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Review Article

Sergei Rachmaninoff: Suite op. 5 and 17, Symphonic Dances op. 45 – Alexander Kobrin and Frédéric D’Oria-Nicolas; CD review

In today’s review, I would like to share with you one of my favourite albums of two-piano music by Sergei Rachmaninoff. Recording made by Alexander Kobrin and Frédéric D’Oria-Nicolas at Arsenal Metz concert hall in 2013 brings together two superb artists and world-class audio recording and engineering. The four CDs included here contain both Suites for two pianos, op. 5 and op. 17 by Sergei Rachmaninoff, as well as his Symphonic Dances Op. 45.


Rachmaninoff Suite No. 1, op.5 (video excerpt)

According to the booklet, out of twelve available grand pianos (!), two Steinway instruments were selected by artists for the recording. You can listen to the powerful sound and atmosphere of this interpretation in the video of the Barcarolle from Rachmaninoff’s Suite No. 1, Op. 5:

Barcarolle – S. Rachmaninoff – Suite No. 1, Op. 5

The level of precision, the communication between both artists, and the length of phrasing are genuinely remarkable. The voicing of textures created by both pianists gives the listener a sense of vast space and three-dimensional performance. The beautiful and reverberant sound, intensified by the concert hall’s acoustic properties, highlights the music’s melodic qualities, giving it an intimate character.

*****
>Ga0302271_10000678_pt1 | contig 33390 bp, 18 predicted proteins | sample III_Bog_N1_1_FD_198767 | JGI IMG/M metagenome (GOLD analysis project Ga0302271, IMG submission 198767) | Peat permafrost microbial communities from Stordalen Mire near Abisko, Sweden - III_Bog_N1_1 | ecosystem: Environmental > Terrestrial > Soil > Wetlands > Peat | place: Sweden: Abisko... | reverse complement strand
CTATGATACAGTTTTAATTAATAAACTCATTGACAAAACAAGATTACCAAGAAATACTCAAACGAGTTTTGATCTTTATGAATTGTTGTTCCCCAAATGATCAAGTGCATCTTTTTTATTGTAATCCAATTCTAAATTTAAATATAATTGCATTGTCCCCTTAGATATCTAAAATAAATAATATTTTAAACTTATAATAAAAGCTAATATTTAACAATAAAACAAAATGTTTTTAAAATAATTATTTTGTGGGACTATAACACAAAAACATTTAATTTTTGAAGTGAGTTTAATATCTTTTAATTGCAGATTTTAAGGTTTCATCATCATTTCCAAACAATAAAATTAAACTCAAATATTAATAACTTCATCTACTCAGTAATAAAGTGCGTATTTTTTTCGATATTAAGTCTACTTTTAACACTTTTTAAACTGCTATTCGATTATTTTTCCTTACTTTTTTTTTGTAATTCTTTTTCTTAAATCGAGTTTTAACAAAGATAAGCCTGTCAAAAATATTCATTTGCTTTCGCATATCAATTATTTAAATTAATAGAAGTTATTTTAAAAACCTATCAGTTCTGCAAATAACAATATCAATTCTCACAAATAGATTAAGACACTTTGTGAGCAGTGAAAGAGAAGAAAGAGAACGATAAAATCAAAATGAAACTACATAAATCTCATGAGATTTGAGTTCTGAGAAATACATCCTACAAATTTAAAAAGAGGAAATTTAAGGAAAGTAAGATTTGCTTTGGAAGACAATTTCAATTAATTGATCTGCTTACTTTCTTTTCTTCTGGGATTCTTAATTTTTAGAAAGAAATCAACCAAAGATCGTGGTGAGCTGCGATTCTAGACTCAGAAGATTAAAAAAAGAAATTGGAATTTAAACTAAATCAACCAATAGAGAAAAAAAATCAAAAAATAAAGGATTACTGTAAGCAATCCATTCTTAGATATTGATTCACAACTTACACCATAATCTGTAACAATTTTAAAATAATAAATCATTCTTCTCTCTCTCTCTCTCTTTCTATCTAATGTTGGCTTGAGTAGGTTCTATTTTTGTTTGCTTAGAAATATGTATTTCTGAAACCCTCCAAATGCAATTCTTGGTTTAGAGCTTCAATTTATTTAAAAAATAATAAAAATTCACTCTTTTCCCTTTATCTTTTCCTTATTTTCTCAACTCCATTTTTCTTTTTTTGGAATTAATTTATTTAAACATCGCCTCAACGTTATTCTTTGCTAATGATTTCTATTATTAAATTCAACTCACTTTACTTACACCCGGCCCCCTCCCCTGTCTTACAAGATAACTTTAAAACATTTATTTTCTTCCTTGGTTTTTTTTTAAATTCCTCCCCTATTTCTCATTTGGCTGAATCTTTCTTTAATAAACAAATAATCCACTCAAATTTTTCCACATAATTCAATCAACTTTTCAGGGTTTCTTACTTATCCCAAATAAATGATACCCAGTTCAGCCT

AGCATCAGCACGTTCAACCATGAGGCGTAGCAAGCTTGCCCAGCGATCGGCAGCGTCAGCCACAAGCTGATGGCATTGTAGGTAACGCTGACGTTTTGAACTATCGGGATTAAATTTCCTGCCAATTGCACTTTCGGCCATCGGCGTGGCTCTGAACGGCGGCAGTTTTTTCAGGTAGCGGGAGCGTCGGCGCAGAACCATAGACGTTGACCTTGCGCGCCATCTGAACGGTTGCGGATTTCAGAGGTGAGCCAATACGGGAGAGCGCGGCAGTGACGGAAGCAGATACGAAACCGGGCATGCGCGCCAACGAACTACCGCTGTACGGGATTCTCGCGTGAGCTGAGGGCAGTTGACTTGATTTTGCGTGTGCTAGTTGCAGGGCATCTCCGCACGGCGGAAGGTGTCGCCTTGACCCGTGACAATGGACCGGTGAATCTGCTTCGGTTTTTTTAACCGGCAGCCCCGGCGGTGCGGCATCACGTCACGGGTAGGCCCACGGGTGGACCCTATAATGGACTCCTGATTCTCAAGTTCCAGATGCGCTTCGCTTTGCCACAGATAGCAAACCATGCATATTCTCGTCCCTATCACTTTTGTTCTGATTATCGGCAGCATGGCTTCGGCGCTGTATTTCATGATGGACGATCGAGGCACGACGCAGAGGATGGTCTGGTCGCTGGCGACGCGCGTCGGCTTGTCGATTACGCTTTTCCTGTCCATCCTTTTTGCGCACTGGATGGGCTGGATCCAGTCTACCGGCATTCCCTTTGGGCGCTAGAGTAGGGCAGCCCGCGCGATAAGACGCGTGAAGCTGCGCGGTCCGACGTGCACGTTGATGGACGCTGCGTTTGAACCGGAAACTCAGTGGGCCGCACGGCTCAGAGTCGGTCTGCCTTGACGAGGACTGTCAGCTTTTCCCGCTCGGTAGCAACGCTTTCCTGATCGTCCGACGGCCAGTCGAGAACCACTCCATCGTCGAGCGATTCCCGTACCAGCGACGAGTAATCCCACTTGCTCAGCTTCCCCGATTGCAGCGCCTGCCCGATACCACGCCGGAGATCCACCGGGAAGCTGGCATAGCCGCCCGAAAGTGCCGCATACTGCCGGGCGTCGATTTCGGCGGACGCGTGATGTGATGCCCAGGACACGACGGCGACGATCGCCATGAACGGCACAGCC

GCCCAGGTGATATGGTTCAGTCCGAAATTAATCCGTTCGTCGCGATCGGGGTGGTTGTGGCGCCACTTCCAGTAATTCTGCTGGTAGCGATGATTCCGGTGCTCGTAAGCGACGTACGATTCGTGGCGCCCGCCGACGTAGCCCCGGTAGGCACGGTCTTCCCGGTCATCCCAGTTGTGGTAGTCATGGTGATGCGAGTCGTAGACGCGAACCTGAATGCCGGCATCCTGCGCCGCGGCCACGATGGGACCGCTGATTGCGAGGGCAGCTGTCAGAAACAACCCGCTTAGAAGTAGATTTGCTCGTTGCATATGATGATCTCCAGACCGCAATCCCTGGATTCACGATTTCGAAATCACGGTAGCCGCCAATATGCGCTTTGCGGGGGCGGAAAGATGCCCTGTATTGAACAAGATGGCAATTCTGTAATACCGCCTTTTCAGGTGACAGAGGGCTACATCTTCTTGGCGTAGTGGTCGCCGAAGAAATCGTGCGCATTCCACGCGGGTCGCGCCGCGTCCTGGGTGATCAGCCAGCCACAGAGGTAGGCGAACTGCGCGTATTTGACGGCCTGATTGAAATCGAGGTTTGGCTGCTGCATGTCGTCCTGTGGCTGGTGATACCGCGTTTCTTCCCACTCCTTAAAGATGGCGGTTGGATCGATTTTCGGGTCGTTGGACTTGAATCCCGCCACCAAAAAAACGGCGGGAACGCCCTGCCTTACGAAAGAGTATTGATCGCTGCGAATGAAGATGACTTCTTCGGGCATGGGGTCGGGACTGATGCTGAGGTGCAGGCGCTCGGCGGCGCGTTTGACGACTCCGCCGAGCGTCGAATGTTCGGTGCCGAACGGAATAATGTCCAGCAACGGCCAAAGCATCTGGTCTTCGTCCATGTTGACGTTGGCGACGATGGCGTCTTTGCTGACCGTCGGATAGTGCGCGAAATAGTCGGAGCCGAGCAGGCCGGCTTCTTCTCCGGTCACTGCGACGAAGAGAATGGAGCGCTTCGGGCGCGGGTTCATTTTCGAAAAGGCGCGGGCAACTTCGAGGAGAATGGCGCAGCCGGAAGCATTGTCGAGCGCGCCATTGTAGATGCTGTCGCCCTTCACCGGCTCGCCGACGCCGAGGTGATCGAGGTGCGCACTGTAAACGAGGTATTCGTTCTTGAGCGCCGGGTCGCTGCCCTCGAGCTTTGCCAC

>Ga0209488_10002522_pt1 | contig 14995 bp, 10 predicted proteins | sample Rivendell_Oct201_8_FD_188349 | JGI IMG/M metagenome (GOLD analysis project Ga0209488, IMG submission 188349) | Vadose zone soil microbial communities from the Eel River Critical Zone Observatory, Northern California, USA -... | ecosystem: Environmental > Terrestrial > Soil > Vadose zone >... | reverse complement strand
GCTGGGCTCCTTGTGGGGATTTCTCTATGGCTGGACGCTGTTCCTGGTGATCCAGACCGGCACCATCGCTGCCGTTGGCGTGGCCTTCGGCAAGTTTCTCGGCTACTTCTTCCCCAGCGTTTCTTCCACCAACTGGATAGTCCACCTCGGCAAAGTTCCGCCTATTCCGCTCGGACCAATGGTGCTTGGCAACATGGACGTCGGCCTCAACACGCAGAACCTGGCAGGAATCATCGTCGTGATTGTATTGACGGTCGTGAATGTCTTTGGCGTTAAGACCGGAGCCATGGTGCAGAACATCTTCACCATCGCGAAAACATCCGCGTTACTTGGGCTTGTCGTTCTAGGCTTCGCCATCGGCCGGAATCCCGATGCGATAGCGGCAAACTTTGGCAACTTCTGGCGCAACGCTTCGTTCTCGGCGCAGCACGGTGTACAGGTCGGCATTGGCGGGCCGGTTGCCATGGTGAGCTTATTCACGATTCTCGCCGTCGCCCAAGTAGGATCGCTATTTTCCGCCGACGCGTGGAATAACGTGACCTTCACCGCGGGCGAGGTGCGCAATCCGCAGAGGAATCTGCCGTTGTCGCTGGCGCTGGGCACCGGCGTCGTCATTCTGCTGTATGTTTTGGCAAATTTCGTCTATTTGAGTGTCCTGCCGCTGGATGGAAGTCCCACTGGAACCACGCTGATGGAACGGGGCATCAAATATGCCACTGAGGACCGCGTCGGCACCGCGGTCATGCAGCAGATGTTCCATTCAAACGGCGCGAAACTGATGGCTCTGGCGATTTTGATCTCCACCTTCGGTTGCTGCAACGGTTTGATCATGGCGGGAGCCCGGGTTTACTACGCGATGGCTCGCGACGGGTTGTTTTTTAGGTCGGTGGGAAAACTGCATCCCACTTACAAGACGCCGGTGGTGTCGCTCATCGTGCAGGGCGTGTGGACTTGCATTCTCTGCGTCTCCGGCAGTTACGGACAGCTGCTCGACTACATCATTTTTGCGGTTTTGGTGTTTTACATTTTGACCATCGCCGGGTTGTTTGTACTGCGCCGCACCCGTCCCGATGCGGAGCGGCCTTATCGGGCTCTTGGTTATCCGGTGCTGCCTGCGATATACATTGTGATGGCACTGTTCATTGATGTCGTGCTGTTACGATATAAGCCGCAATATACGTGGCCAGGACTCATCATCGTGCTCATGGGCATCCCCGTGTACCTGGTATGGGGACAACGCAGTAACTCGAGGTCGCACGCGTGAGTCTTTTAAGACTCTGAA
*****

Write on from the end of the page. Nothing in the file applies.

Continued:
Rachmaninoff Suite No. 2, op. 17 (video excerpt)

To complement my description of this release, I would like to share with you one more excerpt from the recording, this time from Rachmaninov’s Suite No. 2 Op. 17: II. Valse:

Valse – S. Rachmaninov – Suite No. 2, Op. 17

In this excerpt, the speed of the music is carefully crafted to allow for utmost clarity and precision. The sound is lush and sweet, while the valse character is highlighted by lively articulation and accentuation.

It is worth noting that this release includes two versions of each suite (two CDs each). The first CD set is engineered for a stereo system reproduction (‘Fidelity Mastering’). At the same time, the other copy was created with listeners accustomed to mp3 format (‘Mobility Mastering’ – presumably addressing the loss of some of the frequencies due to the mp3 conversion from the original format).

The two points of excellence brought together in this album are the performers – with their artful music-making and sound creation, and audio engineering – capturing the music convincingly.

This recording of Rachmaninoff Suites and Symphonic Dances for two pianos performed by Kobrin and D’Oria-Nicolas is beautifully published and accompanied by a detailed booklet. It will be an excellent addition to any classical CD collection for a music lover.

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